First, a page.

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For NOVEMBER, 1788.

ART. I. Memoirs of the American Academy of Arts and Sciences; to the
End of the Year 1783. Vol. I. 4to. il. Is. Boards. Printed at
Bofton, 1785; and fold by Dilly in London.

HE utility of Literary and Scientific Societies is fufficiently


the great improvement of the arts, fince the period of their eftablishment. The advantages accruing from them, to those states in which they have been founded, have excited other nations to follow the laudable example. The prefent volume is a proof, that even a country haraffed with war is anxious to diftinguish itself as the protectress of fcience and promotrefs of literature; for in the midst of its contefts every part of philofophy feems to have been cultivated. The commonwealth of the States of New England was no fooner fettled, than it established, by an act of the legislature, A Society for the Cultivation and Promotion of Arts and Sciences. The end and defign of this inftitution are fully declared in the act for its incorporation, viz.


To promote and encourage the knowledge of the antiquities of America, and of the natural history of the country: to determine the uses to which the various natural productions of the country may be applied: to promote and encourage medical difcoveries, mathematical difquifitions, philofophical enquiries and experiments; aftronomical, meteorological, and geographical obfervations; and improvements in agriculture, arts, manufactures, and commerce: and, in fine, to cultivate every art and fcience which may tend to advance the intereft, honour, dignity, and happiness, of a free, independent, and virtuous people.'

Here is an extenfive field, which the fons of literature in America are called on to cultivate and improve: its foil is rich, its qualities are various; and it will doubtlefs be productive of the moft valuable fruits. Induftry will here find abundant employment; and genius, in its utmoft expanfion, has ample room for exercifing all its faculties. How far the one has been exercised, or the other employed, may appear from the following account of the volume.




The papers are claffed under three diftinct heads; viz. ft, Aftronomical and Mathematical; 20, Phyfical; and 3d, Medical papers. A preliminary difcourfe on the nature of the Inftitution, delivered by James Bowdoin, Efq. when he was inducted into the office of Prefident of the Society, is prefixed; in which he fhews the general good that may refult to the ftate by a proper cultivation of various kinds of knowlege, speculative or practical.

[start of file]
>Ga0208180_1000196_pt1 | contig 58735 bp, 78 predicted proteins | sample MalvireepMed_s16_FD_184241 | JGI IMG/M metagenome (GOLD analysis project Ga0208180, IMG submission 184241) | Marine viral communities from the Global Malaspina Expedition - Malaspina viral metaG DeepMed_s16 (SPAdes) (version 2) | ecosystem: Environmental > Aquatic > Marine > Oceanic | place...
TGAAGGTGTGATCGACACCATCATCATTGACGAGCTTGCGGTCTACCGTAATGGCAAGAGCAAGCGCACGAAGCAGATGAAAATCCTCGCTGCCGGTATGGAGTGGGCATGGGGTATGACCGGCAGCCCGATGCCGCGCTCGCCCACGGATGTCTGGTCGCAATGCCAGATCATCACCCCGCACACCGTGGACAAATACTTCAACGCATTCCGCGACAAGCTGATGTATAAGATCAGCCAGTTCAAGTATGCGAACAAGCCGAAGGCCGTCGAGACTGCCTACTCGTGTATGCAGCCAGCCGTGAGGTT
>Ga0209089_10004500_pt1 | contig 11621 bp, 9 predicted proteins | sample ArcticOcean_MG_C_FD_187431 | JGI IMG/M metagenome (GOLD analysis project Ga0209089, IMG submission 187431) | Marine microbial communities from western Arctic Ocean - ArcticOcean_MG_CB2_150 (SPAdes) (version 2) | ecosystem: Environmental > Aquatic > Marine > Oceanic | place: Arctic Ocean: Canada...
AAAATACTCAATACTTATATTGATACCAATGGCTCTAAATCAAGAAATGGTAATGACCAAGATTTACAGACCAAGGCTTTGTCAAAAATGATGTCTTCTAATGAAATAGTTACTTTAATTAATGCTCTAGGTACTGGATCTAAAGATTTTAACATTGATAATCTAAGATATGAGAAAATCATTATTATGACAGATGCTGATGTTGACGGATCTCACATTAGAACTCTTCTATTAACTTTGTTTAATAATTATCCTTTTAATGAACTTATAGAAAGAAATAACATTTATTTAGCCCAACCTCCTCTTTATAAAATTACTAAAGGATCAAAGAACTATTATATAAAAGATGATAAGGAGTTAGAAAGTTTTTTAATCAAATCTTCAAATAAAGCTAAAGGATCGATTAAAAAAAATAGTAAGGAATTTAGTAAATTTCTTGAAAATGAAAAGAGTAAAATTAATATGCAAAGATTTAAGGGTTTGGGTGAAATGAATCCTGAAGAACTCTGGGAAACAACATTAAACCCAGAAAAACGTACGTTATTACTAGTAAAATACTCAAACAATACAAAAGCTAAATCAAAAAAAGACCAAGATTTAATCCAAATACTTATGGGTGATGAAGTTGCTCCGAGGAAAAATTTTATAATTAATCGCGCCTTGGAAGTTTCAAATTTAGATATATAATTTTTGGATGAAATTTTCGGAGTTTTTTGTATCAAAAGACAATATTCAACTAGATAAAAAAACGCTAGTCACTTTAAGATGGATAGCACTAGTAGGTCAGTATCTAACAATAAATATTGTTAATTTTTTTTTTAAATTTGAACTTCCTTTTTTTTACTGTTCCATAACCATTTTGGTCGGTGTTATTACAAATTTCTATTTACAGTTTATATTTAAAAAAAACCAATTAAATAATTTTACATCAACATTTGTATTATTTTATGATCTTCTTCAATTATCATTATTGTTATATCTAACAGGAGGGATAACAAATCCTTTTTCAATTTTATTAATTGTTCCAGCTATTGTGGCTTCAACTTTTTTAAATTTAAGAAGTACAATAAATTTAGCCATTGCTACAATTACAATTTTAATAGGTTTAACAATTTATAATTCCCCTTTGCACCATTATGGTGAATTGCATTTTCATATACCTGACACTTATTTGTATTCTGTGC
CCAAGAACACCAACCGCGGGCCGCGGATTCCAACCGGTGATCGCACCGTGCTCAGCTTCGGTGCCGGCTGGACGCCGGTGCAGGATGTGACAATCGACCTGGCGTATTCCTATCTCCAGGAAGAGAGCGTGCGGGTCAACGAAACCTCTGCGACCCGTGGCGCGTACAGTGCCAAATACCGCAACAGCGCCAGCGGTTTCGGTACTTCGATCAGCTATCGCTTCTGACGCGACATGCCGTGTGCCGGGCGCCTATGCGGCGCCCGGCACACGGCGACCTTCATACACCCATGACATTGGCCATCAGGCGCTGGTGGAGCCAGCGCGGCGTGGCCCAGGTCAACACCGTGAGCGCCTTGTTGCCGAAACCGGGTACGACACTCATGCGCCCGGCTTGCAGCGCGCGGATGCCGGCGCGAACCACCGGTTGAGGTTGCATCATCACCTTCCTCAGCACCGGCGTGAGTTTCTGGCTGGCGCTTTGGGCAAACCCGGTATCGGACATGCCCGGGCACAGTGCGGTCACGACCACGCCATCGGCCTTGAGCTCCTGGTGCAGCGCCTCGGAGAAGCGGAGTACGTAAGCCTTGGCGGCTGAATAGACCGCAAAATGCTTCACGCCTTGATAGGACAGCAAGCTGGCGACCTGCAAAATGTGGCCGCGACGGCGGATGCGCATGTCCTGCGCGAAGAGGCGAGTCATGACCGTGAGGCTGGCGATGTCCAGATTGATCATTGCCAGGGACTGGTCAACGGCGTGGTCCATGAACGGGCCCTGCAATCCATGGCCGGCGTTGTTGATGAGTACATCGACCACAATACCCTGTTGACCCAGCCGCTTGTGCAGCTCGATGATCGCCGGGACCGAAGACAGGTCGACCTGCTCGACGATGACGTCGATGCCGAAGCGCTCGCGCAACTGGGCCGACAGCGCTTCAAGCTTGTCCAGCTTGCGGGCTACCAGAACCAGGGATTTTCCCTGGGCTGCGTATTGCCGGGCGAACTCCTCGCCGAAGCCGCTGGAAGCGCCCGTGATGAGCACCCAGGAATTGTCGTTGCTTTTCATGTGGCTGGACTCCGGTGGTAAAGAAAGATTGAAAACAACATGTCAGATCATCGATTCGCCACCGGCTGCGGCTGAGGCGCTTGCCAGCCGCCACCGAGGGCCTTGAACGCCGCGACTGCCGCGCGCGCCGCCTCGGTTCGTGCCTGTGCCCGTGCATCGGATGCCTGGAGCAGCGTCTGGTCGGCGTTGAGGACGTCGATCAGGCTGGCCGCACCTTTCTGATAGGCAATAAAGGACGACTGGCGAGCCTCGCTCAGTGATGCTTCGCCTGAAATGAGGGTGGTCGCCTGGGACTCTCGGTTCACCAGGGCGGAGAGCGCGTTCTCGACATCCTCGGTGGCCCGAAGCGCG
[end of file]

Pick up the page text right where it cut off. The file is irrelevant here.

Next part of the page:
A Method of finding the Altitude and Longitude of the Nonagefimat Degree of the Ecliptic. With an Appendix, containing Calculations from correfponding Obfervations, for determining the Dif ference of Meridians between Harvard Hall, in the University of Cambridge, in the Commonwealth of Maffachujets, and the Royal Obfervatories at Greenwich and Paris. By the Rev. Joseph Willard.

No part of this memoir furnishes any thing which we can, with propriety, extract for the use of our Readers. The Appendix is a moft laborious work, and fully evinces that the American aftronomer is induftrious in his obfervations, and ingenious in applying them to useful purpofes. The longitude of Cambridge in Maffachufets is, from thefe obfervations, determined to be 4h 44′ 31" weft of Greenwich.

On the Latitude of the University of Cambridge. By Samuel Williams, F. A. A. Profeffor of Mathematics and Nat. Phil.

The refult of feveral folar and fidereal obfervations gives the latitude of the Obfervatory 42° 23′ 28′′.46. To this paper is added a fhort table of the variation of the compaís, as obferved at Cambridge, from 1708 to 1783 inclufive.

A Table of the Equations of equal Altitudes for the Latitude of Cambridge. By the Rev. Jofeph Willard.

Contains the equation for correcting the time of noon deduced from two oblervations of the fun's equal altitude; the error to be corrected arifes from the fun's motion during the interval between the observations. Mr. Willard computes the equation which arifes from the difference of the fun's declination only, not regarding the difference of its right afcenfion, at the two times of obfervation.